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Structural geology

Our methods for documenting the structural geology of Expedition 334 cores largely followed those given by the Expeditions 315 and 316 structural geologists (Expedition 315 Scientists, 2009; Expedition 316 Scientists, 2009). We documented the deformation observed in the split cores by classifying structures, determining the depth extent, measuring orientation data, and recording kinematic information. The collected data were logged manually onto a printed form at the core table and then typed into both a spreadsheet and the DESClogik database. Where possible, the orientation data were also corrected for rotation related to drilling on the basis of paleomagnetic declination and inclination information.

Structural data acquisition and orientation measurements

Each structure was recorded manually on a description table sheet modified from that used during Expedition 316 (Fig. F4). Core measurements followed those made during Expeditions 315 and 316, which in turn were based on previous Ocean Drilling Program (ODP) procedures developed at the Nankai accretionary margin (i.e., ODP Legs 131 and 190). We used a plastic protractor for orientation measurements (Fig. F5). Using the working half of the split core provided greater flexibility in removing—and cutting, if necessary—pieces of the core for measurements.

Orientations of planar and linear features in cored materials were determined relative to the core axis, which represents the vertical axis in the core reference frame, and the “double line” marked on the working half of the split core liner, which represents 0° (and 360°) in the plane perpendicular to the core axis (Fig. F6). To determine the orientation of a planar structural element, two apparent dips of this element were measured in the core reference frame and converted to a plane represented by dip angle and either a strike or dip direction (Fig. F7). One apparent dip is usually represented by the intersection of the planar feature with the split face of the core and it is quantified by measuring the dip direction and angle in the core reference frame (in β1; Fig. F8). Typical apparent dip measurements have a trend of 90° or 270° and range in plunge from 0° to 90°. The second apparent dip is usually represented by the intersection of the planar feature and a cut or fractured surface at a high angle to the split face of the core. In most cases, this was a surface either parallel or perpendicular to the core axis. In the former cases, the apparent dip lineation trended 000° or 180° and plunged from 0° to 90°; in the latter cases, the trend ranged from 000° to 360° and plunged 0°. Linear features observed in the cores were always associated with planar structures (e.g., striations on faults), and their orientations were determined by measuring either the rake (or pitch) on the associated plane or the trend and plunge in the core reference frame. During Expedition 334, we measured rake for striations on fault surface and azimuth and plunge for other lineation (e.g., fold axes). All data were recorded on the log sheet with appropriate depths and descriptive information.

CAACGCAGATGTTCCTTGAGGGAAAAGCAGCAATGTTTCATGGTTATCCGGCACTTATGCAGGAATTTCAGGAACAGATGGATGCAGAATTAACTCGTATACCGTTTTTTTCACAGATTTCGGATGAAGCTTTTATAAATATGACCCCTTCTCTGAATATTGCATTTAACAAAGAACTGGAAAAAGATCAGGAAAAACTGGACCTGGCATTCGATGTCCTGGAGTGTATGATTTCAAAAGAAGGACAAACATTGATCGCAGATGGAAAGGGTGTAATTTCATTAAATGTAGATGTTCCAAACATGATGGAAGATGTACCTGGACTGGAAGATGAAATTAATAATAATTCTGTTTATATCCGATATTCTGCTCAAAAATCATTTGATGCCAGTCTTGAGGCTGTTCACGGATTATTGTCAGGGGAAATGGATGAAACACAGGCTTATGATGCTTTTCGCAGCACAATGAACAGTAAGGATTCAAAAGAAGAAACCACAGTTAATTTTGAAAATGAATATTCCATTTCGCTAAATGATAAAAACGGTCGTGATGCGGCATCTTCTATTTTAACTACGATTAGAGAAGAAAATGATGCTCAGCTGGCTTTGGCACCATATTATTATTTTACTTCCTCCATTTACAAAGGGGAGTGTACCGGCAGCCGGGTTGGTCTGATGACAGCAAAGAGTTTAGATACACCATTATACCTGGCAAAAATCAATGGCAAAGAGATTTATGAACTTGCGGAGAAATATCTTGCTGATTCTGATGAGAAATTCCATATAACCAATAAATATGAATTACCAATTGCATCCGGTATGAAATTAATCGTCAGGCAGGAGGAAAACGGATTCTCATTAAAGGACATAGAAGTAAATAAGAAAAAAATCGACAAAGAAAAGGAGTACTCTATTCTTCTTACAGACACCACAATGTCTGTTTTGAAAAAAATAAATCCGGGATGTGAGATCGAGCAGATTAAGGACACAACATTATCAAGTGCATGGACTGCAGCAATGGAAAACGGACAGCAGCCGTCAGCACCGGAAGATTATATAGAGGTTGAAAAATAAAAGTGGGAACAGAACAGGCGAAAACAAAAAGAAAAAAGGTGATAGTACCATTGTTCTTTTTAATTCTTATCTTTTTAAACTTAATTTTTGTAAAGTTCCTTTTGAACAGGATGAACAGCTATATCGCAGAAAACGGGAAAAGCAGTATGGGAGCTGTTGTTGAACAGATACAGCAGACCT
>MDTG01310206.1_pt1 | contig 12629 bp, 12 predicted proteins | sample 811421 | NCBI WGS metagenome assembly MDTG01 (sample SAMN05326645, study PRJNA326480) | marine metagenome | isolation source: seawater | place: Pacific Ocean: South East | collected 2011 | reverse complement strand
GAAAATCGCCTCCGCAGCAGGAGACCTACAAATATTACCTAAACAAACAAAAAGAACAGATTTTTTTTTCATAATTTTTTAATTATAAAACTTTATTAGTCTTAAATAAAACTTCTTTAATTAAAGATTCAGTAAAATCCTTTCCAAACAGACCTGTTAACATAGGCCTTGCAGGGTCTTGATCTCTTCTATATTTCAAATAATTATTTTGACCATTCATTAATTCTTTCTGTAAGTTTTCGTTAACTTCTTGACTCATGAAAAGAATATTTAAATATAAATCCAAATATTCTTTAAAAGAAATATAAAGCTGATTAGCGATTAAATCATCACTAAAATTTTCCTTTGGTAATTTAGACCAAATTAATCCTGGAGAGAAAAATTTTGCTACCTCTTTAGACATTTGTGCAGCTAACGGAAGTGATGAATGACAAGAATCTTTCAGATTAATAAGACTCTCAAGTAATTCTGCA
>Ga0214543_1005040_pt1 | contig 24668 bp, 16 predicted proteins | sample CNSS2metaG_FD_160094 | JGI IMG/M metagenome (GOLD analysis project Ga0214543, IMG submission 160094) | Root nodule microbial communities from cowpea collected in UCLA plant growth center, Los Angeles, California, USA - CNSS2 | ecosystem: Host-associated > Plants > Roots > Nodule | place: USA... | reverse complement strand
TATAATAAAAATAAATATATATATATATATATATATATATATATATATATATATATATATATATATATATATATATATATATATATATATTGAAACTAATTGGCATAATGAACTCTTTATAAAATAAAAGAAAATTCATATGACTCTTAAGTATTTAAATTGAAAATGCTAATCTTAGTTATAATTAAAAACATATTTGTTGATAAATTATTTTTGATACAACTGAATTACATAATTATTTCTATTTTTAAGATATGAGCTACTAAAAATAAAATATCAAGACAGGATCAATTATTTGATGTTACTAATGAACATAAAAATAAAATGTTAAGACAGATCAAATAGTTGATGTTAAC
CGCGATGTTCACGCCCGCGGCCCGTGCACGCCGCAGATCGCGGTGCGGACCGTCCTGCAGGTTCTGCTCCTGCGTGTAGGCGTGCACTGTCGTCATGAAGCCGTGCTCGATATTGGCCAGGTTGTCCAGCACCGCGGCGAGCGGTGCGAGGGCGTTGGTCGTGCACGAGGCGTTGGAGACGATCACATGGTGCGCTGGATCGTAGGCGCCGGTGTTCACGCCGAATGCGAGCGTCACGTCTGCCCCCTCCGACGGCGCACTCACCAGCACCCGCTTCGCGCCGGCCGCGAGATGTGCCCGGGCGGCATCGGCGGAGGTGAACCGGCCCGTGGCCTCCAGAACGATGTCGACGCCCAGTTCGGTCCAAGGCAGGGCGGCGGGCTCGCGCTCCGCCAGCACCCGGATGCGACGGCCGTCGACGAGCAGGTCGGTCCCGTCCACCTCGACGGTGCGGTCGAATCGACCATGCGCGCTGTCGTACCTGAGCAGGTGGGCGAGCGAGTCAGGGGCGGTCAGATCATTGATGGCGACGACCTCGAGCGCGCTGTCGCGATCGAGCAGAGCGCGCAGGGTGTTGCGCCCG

Paleomagnetic correction

Paleomagnetic data were used during Expedition 334 to restore the structural data with respect to the geographic reference system (Fig. F7). Especially in the XCB and RCB intervals at Sites U1378–U1380, drilling-induced biscuiting of the cores and individual rotation of each core biscuit requires paleomagnetic reorientation to make the structural data usable. Given the cores taken by the APC are continuous, we can use the orientation data from discrete paleomagnetic samples or from the orientation tool attached to the APC to restore all structural data collected from the same core. In the XCB and RCB intervals, we have to take discrete samples for paleomagnetic correction because of rotation of each biscuit. We therefore recorded “coherent intervals for paleomagnetic correction” (i.e., intact and undisturbed intervals without internal biscuiting) when we identified structures. We collected paleomagnetic measurement samples from the same coherent core piece in which structures were measured. After the paleomagnetic measurements, we reoriented the structural data using the declination of the characteristic remanence of magnetization (see “Paleomagnetism”).

Description and classification of structures

We made a structural geology template for DESClogik and described and classified the structures observed. For clarity, we defined the terminology used to describe fault-related rocks, as well as the basis for differentiating natural structures from drilling-induced features.

Faults were classified into several categories based on the sense of fault slip and their structural characteristics. The sense of the fault slip was identified using offsets of markers (e.g., bedding and older faults) across the fault plane and predominantly by slickensteps. A fault with cohesiveness across the fault was described as a healed fault. Zones of dense fracture distribution and intense deformation were termed “brecciated zones” and “fractured zones.” Here, fractured zones are moderately deformed zones with decimeter-size fragments; brecciated zones are intensively deformed zones with centimeter-size and smaller fragments, containing a few larger fragments.

In basement rocks, igneous rocks and tectonic mélanges were expected corresponding to the onshore geological map of Osa Peninsula. Whereas lithology and mineralogy of the vein minerals were described by the petrologists, orientations of the veins, foliations, and other structural features in the igneous rocks were measured by the structural geologists.